A new study found that more and more drivers now use their cellphones to participate in web-related activities, like emailing, behind the wheel.

Distracted driving is a serious issue in California and throughout the country. Despite laws banning distracted driving-related activities that often result in serious injuries or fatalities and increased awareness of the dangers of distraction, a new study reveals that over the past six years, the number of drivers who use their smartphone behind the wheel has increased.


This study, which was conducted by State Farm, was designed to measure drivers’ attitudes and behaviors towards distracted driving. Since the study began in 2009, the number of drivers who reported to talking on their cellphones while operating a vehicle decreased and the number of drivers who admitted to texting and driving remained stable. However, other smartphone-related activities increased significantly.

For example, in 2009, only 15 percent of participants reported that they read their email while they drove. However, in 2014, 25 percent of drivers admitted that they read their email and operated a vehicle simultaneously. Additionally, in 2009, 9 percent of participants reported that they browsed social media networks, like Twitter, as they operated a vehicle. Six years later, 20 percent of respondents admitted that they read social media sites behind the wheel of a vehicle.


According to USA Today, researchers are not sure why activities like emailing, browsing social media and accessing the Internet have increased amongst drivers. However, some believe that more and more drivers participate in web-based activities behind the wheel because they wrongly believe that they have available attention to devote to other activities in addition to driving.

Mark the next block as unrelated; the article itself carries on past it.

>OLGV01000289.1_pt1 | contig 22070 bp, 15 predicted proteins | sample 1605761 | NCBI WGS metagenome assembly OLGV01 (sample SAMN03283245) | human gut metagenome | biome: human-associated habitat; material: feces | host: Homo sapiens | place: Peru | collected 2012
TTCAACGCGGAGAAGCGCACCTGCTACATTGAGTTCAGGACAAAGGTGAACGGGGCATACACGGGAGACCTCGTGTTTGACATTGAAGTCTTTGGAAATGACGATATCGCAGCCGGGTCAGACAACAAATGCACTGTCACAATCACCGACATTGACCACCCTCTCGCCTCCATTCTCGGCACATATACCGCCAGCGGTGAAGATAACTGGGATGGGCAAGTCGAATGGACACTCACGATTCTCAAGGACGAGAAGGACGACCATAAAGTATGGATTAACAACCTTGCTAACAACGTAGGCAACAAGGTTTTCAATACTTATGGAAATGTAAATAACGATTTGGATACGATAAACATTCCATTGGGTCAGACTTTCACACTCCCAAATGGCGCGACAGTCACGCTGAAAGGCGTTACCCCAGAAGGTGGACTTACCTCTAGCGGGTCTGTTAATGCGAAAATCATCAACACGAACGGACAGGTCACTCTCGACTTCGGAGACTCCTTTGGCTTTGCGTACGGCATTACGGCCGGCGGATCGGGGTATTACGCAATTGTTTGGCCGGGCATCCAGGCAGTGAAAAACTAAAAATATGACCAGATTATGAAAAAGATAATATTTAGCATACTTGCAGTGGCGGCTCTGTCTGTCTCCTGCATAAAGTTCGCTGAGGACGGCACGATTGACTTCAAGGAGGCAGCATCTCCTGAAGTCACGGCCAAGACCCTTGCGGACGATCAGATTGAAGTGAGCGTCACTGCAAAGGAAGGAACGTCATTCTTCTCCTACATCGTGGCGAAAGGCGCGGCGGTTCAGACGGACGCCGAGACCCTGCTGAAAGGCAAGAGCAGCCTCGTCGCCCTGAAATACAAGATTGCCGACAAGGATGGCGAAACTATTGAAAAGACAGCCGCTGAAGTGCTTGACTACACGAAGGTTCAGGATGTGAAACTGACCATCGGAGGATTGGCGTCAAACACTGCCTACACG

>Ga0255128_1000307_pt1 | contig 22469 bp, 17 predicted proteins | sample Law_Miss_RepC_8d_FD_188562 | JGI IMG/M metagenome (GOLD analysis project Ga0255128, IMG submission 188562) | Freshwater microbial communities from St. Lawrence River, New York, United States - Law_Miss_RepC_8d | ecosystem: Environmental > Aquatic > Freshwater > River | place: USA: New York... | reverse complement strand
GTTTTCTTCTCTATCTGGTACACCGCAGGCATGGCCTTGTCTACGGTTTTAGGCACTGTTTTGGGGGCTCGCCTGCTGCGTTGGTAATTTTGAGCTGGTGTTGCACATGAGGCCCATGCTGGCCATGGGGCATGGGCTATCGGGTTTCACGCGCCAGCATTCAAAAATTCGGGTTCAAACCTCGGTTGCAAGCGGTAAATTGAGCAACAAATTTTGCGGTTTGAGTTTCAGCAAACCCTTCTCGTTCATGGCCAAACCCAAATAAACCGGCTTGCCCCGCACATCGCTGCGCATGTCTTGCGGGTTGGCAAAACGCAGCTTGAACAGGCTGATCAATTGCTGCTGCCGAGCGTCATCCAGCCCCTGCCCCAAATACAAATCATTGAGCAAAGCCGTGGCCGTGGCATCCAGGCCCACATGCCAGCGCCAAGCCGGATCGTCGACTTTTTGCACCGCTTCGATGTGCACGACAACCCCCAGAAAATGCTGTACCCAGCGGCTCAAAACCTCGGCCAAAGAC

To prevent injurious and fatal car accidents, Distraction.gov states that it is illegal for all drivers in California to text and drive and to use a handheld device as they operate a vehicle. Both of these bans are primary laws, meaning that a law enforcement official can pull over a driver solely for cellphone use. Additionally, both handheld and hands-free cellphone activities are banned for novice drivers and for bus drivers.

Although these laws exist, many drivers, passengers and pedestrians in California and throughout the country are injured or killed in distracted driving-related collisions every day. According to the Centers for Disease Control and Prevention, crashes that involve a distracted driver kill more than nine people and injure over 1,000 people in the U.S. daily. If you or one of your loved ones were injured in an accident caused by a negligent driver who chose to use his or her cellphone instead of focusing on driving, speak with an attorney in your area to find out what legal steps you should take next.